Mark Sullivan

October 17, 2007

Radiohead’s “In Rainbows:” Where have all the songs gone?

Filed under: Uncategorized — admin @ 7:38 pm

Listening to “In Rainbows” I’m reminded of how difficult it is to write a song. By a song I mean something that can stand alone. Carole King wrote songs. Cole Porter wrote songs. A song has its own inner logic—to get a little bit technical—harmonic development and resolution for one. That’s why 12-bar blues always works. There aren’t that many good songs in rock. Think of how many songs you would want to hear no matter who was playing it. 

Rock is all about performance. The artist goes into the studio and does their thing and it gets recorded. That one moment, screech, slur, or whatever is preserved forever. If you’re a cover band, you can’t cover a performance the way you would a song. You would just be trying to imitate a performance. That’s why cover bands play the same old stuff.

Take the “great” Robert Johnson and the non-stop praise he gets from the likes of Eric Clapton and Keith Richards because you can’t imitate him. You can play the songs easy enough, but you can’t imitate Johnson’s performances. Just like if I went into the studio and recorded “Crossroads Blues” nobody would be able to imitate me. I wouldn’t even be able to imitate me a second time.

I think Radiohead understands the difference between song and performance. To be a great you have to write songs. They want to be great. But songs are dangerous because they exist out on their own. To submit to a 32-bar song form or a 12-bar blues is to risk becoming predictable. To submit to the form and still make something original is really, really hard. It’s much easier to create some musical landscape/wallpaper in the studio and use your taste to make sure nothing “cheesy,” predictable, used by someone else not cool doesn’t slip in.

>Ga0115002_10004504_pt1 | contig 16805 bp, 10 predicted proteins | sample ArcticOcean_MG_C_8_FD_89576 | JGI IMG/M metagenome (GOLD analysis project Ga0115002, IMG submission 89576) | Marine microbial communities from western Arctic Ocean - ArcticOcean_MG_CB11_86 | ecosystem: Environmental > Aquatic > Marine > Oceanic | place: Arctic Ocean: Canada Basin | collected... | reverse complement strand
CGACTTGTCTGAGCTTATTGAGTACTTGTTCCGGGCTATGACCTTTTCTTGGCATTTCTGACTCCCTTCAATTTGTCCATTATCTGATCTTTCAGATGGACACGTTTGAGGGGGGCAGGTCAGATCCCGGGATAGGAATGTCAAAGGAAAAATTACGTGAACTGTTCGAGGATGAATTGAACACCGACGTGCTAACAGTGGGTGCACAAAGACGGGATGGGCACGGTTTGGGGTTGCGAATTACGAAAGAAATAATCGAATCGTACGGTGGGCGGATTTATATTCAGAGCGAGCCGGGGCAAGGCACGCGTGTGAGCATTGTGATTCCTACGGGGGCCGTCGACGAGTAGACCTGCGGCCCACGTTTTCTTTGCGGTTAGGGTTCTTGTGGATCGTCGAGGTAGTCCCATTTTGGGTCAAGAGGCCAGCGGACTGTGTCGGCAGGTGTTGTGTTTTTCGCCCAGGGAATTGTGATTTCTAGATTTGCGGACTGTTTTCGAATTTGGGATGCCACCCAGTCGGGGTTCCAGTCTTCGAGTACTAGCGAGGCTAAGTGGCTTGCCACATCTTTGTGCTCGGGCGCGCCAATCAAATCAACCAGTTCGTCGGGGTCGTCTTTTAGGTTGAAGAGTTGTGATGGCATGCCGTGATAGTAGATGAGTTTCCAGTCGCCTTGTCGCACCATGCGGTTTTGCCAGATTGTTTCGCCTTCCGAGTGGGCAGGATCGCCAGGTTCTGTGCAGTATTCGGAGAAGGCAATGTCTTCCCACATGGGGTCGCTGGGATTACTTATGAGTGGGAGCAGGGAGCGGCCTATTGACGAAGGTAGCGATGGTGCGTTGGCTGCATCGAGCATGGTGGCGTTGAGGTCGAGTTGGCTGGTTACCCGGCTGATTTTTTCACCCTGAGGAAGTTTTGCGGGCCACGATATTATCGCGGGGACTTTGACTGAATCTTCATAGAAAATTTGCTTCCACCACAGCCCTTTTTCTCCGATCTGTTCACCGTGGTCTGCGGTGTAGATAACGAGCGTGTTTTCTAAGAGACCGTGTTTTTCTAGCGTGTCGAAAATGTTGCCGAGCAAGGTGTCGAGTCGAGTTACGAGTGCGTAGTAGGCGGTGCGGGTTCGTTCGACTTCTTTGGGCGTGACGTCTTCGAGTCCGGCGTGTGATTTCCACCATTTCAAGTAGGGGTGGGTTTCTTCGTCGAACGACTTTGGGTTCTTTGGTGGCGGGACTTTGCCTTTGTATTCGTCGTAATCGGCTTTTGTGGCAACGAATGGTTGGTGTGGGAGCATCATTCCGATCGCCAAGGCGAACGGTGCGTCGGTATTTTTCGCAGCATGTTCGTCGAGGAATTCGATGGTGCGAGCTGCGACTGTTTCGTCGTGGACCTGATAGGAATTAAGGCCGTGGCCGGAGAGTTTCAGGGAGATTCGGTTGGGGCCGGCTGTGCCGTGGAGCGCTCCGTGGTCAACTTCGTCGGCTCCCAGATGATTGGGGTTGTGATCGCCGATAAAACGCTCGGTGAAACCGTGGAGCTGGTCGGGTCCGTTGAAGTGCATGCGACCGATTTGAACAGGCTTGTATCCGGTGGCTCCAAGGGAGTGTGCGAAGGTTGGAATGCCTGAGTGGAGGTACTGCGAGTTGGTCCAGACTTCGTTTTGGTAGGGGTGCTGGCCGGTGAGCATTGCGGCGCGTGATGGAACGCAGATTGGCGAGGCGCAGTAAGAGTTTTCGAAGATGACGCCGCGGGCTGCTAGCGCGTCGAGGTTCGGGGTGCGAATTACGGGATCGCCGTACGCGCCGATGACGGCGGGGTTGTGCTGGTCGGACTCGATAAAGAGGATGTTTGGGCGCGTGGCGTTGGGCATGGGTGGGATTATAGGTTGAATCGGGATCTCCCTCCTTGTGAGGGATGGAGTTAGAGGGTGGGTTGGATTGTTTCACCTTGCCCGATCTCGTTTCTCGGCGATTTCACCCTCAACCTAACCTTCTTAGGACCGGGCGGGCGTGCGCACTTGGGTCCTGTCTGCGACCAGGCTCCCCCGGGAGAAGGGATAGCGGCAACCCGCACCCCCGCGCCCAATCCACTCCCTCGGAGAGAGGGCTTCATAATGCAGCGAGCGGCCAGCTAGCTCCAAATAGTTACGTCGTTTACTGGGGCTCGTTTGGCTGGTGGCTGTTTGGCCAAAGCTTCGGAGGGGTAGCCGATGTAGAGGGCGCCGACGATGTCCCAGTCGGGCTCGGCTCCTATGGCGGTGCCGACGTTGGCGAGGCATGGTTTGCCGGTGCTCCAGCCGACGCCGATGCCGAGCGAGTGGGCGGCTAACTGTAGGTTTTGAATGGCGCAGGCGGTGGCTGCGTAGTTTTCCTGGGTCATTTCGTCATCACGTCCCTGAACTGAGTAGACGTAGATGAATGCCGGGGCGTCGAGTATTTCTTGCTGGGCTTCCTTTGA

I wanted to hear In Rainbows because I think Radiohead is the last rock band. I think that they know that. I like hearing them squirm to stay cool in a genre that has so desperately painted itself in a corner it’s suffocating.

Tune in tomorrow for part 2.


  1. I think the problem runs deeper than just the constraints of the genre. Rock and roll was always a sociological phenomena first, a performance style second, and a musical form third (the Beatles not withstanding)

    The real problem is the culture which gave birth to rock and roll no longer exists. The clash of traditional and modern cultural forms in America gave birth to rock and roll, and is now defunct. Can anyone imagine the following story being written 50 years from now about someone living today?

    Rock and roll only succeeds within the context of shared cultural forms that can be rebelled against. Now that there are no shared cultural forms, can rock and roll still exist? Isn’t the ipod fundamentally destructive of the rock ethos?

    Comment by Conan — October 19, 2007 @ 11:01 am

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